Excerpt from the OH&S Canada magazine
The unintended release of an Ontario-wide alert about an “incident” at the Pickering Nuclear Generating Station on January 12, 2020, has sparked a provincial investigation into how such an error could happen.
The province’s Solicitor General said the error occurred during a routine training exercise being conducted by the Provincial Emergency Operations Centre (PEOC).
The PEOC – which is responsible for coordinating the provincial government’s response to major emergencies – conducts exercises testing the system twice daily, but there was no intention to notify the public, Solicitor Gen. Sylvia Jones said in an interview.
The investigation will examine the sequence of events that led to the alert being sent out and what contingency measures should be in place. Jones said she expects the results of the probe to be made public. The alert was pushed to cell phones across the province at about 7:30 am, and Ontario Power Generation (OPG), which oversees the Pickering plant, sent out a tweet about 40 minutes after the emergency alert saying it was a mistake. A follow-up alert was sent to cell phones nearly 2 hours after the original notification, and about an hour after the OPG tweet.
Jones said it took so long to send a second alert because the province felt it needed to “trust, but confirm” that there really was no impending disaster.
The original alert warned people within 10 km of the facility east of Toronto of an unspecified incident, but it went to residents all across Ontario.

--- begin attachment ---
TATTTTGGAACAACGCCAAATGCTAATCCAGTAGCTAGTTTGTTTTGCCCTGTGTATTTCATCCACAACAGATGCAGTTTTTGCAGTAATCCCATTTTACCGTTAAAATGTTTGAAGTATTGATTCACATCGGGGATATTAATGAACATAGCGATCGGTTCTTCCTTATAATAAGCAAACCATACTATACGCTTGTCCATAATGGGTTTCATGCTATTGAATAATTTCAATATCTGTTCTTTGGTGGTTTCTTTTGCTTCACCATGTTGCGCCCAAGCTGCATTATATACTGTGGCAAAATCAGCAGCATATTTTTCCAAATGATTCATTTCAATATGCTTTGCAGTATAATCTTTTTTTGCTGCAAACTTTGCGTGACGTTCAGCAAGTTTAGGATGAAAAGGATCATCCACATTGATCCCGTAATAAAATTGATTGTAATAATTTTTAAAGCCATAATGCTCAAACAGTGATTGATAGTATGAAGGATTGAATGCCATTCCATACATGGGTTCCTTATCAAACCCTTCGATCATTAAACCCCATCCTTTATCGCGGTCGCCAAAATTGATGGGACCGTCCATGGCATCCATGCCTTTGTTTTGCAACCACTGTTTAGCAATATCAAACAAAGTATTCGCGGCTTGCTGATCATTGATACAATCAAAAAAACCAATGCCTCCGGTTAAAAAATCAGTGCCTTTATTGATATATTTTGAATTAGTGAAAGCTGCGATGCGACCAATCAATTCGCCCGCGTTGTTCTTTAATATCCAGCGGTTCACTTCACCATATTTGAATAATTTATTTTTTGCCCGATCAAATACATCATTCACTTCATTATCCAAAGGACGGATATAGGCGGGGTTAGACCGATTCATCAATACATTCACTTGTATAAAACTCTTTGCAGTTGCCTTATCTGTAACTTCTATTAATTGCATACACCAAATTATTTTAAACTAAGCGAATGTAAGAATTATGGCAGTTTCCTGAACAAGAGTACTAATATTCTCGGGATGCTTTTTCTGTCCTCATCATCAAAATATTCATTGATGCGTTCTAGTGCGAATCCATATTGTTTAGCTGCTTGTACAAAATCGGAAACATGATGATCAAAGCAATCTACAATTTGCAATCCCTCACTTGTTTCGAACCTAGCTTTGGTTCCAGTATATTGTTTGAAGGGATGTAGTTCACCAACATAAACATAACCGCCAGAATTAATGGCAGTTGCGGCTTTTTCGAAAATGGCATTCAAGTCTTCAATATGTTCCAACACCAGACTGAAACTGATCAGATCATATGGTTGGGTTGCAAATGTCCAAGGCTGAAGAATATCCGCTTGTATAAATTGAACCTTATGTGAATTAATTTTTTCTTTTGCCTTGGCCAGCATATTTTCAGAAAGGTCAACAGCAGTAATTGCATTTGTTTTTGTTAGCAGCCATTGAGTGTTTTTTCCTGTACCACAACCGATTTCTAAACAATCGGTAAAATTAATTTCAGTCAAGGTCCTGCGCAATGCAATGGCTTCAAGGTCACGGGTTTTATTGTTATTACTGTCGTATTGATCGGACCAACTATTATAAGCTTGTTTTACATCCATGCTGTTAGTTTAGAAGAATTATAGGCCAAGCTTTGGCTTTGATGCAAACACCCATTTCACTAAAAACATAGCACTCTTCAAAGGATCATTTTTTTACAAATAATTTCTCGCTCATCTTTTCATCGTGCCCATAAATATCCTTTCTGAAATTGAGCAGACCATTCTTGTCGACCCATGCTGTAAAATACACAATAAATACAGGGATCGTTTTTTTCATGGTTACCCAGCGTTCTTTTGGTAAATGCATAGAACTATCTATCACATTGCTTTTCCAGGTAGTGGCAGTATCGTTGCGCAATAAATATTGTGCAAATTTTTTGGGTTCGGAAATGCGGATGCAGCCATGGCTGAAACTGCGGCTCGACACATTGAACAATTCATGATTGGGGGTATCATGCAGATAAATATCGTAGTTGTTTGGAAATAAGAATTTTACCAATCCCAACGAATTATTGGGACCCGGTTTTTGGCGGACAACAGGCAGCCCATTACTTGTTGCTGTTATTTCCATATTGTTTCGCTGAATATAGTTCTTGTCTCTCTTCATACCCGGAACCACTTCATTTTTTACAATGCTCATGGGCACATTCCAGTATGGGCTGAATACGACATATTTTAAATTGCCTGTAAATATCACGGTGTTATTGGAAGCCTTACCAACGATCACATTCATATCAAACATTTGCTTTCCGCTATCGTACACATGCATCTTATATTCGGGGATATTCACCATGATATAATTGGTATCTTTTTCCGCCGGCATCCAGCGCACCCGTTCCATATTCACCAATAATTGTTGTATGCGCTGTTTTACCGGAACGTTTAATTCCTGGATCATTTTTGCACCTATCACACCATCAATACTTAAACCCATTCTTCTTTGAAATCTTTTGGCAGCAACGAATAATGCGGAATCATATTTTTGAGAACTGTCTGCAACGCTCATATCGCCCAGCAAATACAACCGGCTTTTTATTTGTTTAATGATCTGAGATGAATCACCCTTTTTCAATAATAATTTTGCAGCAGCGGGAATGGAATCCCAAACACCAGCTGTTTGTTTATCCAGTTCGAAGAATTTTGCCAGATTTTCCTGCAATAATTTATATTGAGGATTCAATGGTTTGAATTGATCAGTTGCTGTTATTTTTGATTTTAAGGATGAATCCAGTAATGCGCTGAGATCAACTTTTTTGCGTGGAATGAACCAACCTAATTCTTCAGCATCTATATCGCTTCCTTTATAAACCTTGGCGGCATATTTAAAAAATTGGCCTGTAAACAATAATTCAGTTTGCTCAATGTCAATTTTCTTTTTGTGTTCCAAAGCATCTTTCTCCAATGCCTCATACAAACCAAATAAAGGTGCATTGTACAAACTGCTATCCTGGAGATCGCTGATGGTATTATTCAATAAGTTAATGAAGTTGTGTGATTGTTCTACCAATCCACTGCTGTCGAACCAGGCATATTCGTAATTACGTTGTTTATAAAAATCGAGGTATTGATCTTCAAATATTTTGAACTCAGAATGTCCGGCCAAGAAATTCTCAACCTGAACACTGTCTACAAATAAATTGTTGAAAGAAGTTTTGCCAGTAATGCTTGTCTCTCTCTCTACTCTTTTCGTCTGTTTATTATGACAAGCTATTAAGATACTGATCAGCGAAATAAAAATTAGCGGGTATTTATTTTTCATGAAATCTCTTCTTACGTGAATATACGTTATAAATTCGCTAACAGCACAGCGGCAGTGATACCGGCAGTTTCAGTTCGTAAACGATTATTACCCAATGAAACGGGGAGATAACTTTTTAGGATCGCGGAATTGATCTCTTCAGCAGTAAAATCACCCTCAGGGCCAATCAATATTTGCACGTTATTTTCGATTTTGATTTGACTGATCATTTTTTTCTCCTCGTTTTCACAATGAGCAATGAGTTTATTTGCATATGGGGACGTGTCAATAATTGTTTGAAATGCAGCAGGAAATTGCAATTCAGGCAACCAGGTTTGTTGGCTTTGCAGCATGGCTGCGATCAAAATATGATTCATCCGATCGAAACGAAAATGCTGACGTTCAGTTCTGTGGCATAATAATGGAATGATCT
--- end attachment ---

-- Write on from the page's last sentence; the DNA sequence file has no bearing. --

Terry Flynn, who teaches crisis communications at McMaster University, said there’s a danger that this type of error will erode public trust.
“Whether it’s a nuclear plant or it’s a community flooding event, the systems are designed to help people make decisions that protect their health and safety,” he said. “When we have continuous problems in the systems, then we have a lack of trust and people begin to ignore them. So that’s the biggest followed from the scenario.”
What is left to be said? The government upset a great many people and had to back track to alleviate the fear.
I realize they needed to do this but questions needed to be asked and answered:
- where was the oversight in all this?
- Why was there not a couple of levels of redundancy so this could NOT happen?
- Did they learn from this event and ensure that it does not happen again?
- As an ‘essential service’ does OPG have a permanent corrective action plan or are they exempt of this?
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